FAQ Index

Light Table

Construction / Molds

Choosing Glass

Pattern Preparation

Pattern Hints

Scoring / Breaking Glass



Fitting The Glass

Lamp Positioners

Solder / Soldering

Reinforcing Lamps

Special Considerations


Releasing a Shade

Ring and Rim



Special Applications

Tools, Aids etc.

Health & Safety Concerns


Selling Your Artwork

Workshop Renovations

Photographing Lamps


Nancy Pimental: For the past 14 years, I’ve been running a fairly large hepa filter to take care of the concerns of lead poisoning. This filter changes the air in my studio every 5 minutes. My students and I use the fume trap right on our work as we solder and take care to wash our hands frequently. The amount of lead in my blood continues to be at an acceptable level, but just as a precaution, I continue to have this test done every two years.

Mazhar Janjua: I’ve purchased different safety goggles to protect my eyes during glasswork, but end up not using them - for one reason or another and then have to visit the hospital to have glass splinters removed from my eye. Recently, I found a face shield at a hardware store that turned out to be perfect. It is light, does not fog up and is easy to put on. Manufactured by North Safety Products <northsafety.com>

Paul Crist: If you use kerosene to remove wax, remember that it should not be heated above 150 degrees F, since it is very flammable. It should be heated to the point when it is only warm to the touch.

Paula Putirskis: I’d like to share a reminder with you, in hopes you won’t go through what I just experienced! For the past 2 months, I have been unable to work with glass - a painful punishment! Instead, I’ve seen countless doctors and have undergone a lot of medical testing. Why? Lead poisoning from inhaled fumes. My studio is vented, however, when it turned cold, I shut the vent off to keep the heat in my studio. About the same time, I shifted to crafting my “small gift items” for the holiday season. I was working 16 hour days - doing hours and hours of soldering. The result: high blood pressure, facial and hand numbness, loss of appetite (30 pounds worth!), severe head pain and insomnia. Currently, we are installing an air purification system. Don’t be dumb like I was - VENTILATE!
Carol Conti: If you can’t work outside, make sure your work area is well-ventilated while soldering. An exhaust fan which draws out the fumes is necessary. A filtration unit is a sensible fixture in any glass studio. Plastic gloves will help protect your hands; long pants and a loin cloth will keep solder from your legs and lap! Shoes are a must to wear. Take off your rings. Pregnant women should NEVER be exposed to lead or lead vapors.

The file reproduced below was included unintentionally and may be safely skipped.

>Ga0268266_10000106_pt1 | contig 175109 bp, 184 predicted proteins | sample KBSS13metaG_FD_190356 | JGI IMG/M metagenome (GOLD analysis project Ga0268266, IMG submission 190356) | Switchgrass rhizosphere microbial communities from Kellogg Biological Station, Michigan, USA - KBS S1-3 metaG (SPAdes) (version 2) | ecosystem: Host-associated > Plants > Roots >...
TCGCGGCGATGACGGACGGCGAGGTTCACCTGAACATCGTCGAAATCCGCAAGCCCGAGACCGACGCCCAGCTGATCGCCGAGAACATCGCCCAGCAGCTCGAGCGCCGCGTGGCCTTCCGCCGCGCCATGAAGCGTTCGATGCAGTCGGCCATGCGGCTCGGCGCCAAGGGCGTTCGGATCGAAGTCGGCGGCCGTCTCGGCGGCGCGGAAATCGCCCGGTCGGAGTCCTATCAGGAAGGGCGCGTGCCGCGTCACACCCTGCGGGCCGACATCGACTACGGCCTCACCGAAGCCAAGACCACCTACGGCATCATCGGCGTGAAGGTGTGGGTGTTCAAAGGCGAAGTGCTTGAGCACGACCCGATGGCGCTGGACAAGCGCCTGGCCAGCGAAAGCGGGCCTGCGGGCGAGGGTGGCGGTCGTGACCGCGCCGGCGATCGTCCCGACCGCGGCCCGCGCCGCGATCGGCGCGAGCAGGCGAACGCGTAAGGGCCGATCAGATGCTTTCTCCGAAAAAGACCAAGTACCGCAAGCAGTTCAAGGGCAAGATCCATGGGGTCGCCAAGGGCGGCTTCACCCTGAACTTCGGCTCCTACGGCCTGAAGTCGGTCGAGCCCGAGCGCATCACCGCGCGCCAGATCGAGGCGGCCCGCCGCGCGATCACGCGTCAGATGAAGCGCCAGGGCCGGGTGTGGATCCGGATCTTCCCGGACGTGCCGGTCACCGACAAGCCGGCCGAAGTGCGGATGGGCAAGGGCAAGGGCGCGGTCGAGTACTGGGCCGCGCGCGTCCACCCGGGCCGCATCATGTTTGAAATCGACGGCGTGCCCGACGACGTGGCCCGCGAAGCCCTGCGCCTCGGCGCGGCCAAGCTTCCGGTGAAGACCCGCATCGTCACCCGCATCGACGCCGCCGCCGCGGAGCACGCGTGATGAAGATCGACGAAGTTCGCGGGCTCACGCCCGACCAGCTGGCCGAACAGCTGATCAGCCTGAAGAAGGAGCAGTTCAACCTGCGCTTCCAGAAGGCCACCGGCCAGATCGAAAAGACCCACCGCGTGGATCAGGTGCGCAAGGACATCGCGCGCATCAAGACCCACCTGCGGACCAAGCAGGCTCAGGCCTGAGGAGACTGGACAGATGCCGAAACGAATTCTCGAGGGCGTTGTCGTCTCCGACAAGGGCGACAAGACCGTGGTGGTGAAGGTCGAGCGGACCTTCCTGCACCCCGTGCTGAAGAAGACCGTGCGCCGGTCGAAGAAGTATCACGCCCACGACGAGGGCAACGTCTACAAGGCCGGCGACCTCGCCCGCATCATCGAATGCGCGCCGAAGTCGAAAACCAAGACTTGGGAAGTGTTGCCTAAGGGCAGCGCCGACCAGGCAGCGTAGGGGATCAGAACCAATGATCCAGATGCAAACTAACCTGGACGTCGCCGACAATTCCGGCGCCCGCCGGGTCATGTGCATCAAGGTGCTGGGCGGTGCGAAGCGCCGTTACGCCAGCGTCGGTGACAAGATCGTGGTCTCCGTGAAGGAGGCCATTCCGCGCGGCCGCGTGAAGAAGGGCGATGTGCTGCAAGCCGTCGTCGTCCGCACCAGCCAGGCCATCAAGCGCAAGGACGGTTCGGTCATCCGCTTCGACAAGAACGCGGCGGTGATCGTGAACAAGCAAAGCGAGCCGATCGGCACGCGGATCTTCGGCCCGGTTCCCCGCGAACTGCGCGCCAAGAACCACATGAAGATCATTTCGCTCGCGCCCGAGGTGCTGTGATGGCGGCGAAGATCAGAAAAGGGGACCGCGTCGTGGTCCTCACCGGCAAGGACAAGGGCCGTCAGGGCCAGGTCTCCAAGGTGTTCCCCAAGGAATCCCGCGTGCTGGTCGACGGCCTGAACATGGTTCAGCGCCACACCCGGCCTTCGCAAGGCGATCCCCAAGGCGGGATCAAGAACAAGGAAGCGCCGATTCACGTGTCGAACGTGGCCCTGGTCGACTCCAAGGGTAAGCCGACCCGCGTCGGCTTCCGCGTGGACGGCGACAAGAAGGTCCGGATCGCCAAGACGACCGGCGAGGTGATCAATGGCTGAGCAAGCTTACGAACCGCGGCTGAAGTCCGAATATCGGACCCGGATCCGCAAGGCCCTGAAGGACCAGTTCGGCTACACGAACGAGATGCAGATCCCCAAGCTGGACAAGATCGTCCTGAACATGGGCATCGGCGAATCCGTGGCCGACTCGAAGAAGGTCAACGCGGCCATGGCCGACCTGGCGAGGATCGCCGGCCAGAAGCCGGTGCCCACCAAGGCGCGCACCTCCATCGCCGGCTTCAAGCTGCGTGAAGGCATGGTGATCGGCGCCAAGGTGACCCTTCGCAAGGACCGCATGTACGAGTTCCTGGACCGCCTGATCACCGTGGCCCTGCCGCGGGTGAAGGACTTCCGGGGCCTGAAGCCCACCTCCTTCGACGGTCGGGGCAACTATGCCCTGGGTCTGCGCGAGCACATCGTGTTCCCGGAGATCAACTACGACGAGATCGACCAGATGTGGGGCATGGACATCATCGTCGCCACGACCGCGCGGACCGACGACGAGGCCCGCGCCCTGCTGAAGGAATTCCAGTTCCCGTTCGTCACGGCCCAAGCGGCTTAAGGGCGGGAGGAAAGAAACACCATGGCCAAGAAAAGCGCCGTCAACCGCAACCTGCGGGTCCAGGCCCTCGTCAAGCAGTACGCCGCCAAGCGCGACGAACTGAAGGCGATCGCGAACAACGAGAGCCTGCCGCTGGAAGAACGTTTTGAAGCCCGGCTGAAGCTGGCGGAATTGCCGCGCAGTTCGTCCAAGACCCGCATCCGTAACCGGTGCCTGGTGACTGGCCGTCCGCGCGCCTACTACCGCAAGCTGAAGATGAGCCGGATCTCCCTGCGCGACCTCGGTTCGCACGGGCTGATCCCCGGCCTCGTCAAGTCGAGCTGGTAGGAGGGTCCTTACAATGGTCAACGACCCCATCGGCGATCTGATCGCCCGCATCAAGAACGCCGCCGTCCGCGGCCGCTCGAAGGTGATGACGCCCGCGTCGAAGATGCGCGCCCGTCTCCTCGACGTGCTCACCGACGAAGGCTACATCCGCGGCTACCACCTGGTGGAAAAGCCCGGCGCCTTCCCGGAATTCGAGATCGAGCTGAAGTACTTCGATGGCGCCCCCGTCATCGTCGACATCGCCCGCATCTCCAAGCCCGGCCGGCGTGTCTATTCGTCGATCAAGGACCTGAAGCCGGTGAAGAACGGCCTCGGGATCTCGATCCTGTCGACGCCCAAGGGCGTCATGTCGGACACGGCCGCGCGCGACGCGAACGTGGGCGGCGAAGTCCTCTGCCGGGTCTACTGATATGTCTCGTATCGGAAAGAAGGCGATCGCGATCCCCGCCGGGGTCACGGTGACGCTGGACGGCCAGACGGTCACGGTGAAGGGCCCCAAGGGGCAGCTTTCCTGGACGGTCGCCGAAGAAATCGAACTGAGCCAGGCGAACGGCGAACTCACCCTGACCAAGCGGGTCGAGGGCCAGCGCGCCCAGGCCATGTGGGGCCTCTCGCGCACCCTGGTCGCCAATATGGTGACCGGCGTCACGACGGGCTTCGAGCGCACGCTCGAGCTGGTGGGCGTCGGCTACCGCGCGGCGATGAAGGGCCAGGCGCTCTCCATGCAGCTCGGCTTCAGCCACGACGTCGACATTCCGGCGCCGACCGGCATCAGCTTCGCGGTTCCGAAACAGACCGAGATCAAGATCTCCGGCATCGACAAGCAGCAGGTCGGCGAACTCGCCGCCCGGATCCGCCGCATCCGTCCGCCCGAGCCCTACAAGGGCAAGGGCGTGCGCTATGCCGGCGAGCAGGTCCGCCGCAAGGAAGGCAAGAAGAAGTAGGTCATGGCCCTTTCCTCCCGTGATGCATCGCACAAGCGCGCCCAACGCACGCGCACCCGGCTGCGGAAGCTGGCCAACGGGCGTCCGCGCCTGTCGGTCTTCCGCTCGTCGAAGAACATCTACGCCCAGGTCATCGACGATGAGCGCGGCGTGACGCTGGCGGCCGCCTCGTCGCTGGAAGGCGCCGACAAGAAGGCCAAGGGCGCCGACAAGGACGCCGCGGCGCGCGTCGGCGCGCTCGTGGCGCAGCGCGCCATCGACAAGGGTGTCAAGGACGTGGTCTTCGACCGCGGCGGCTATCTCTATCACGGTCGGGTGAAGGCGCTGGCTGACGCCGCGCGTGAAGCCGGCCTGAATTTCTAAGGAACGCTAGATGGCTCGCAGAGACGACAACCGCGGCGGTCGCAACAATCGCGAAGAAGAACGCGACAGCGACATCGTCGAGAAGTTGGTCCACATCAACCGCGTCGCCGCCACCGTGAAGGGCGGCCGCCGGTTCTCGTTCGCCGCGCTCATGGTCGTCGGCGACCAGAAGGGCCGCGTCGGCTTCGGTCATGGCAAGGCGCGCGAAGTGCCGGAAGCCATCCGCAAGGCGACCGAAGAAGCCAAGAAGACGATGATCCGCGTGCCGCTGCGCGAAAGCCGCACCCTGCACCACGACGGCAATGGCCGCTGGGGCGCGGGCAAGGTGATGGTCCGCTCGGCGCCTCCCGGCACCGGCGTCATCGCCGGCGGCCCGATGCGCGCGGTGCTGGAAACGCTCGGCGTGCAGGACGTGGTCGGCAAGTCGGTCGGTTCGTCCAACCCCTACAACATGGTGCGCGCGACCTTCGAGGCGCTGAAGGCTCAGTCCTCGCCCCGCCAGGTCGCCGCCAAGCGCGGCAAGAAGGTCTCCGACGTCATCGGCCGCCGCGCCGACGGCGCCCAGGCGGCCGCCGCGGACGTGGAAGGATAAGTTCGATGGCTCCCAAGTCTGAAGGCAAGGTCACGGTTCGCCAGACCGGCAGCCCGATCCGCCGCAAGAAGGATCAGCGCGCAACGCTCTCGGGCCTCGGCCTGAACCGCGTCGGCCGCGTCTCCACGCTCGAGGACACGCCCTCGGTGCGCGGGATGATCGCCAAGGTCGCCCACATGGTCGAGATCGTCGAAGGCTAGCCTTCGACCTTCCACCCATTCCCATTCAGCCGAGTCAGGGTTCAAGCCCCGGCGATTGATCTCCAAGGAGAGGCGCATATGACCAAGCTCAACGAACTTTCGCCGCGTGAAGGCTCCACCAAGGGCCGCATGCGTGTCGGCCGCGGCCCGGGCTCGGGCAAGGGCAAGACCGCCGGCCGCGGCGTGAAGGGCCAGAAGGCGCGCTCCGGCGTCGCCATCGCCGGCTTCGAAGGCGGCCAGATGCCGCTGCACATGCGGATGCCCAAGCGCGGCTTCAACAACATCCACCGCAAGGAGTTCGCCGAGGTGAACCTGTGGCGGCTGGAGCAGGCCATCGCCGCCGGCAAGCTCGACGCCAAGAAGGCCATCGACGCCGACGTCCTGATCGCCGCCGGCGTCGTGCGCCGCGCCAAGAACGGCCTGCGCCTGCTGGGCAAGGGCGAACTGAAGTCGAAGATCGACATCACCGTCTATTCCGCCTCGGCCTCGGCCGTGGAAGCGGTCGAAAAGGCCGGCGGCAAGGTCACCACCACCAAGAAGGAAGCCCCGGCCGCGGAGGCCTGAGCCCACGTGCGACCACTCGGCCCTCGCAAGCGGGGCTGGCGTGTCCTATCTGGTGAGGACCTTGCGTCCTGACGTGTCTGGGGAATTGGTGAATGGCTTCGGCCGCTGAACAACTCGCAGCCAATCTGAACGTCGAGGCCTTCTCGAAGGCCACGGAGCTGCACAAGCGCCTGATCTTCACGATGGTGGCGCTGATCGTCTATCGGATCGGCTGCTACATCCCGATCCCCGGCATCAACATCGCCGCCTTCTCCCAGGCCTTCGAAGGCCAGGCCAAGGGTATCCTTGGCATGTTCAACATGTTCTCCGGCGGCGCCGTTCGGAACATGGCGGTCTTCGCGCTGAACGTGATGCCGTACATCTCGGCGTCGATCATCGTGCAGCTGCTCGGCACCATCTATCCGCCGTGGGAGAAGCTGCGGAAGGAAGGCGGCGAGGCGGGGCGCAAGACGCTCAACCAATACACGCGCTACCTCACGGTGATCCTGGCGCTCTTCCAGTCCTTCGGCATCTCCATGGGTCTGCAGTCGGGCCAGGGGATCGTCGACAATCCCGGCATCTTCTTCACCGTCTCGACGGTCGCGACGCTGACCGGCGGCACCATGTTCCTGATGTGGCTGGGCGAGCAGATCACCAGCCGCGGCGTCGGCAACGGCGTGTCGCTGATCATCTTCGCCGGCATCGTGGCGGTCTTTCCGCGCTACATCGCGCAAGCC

Mary Koehl: Adding salt will accelerate the action of black patina, however “salting” an acid can produce chemical reactions that could be dangerous, so take care.

Mary Anne Delorenzo tells of a tragic fire that destroyed her glass shop: “The solder on all the lamps just melted away. The pieces of glass survived, but there was no way to find what belonged to what. Make sure that you all have your lamps insured or have enough coverage on your homeowner’s policy. This money doesn’t cover the cost of replacing the lamp, but at least it will help with the cost of redoing it.”

Nancy Pimental: When designing or remodeling a glass studio, I would suggerst wiring your outlets in with your light switches. This way, when you turn your studio lights off at the end of the day, you’ll know that all the outlets are off, too. No need to worry that a soldering iron was left plugged in.

Dick Watson: To avoid breathing soldering fumes, here is a way to move the fumes away from your workspace.
•Lay an approximate1” diameter plastic pipe along the top back edge of your workbench and run it to an outside door. (If the pipe is too long, try a sleeve in the center.)
•At the workbench end of the pipe, fit an elbow with a short extension length of pipe. •Cut the small end off a large funnel and fit, glue and tape it over the extension end of the pipe.
•Raise the funnel to suit your work area.
•At the door-end of the pipe, take a strong, but old vacuum cleaner and cut the accessory end off its hose and slide it over the pipe. Use an auto radiator clamp to hold it in place. When you are ready to solder, start up your vacuum cleaner to draw the fumes out of the door. You can pack away the cleaner when it’s not in use.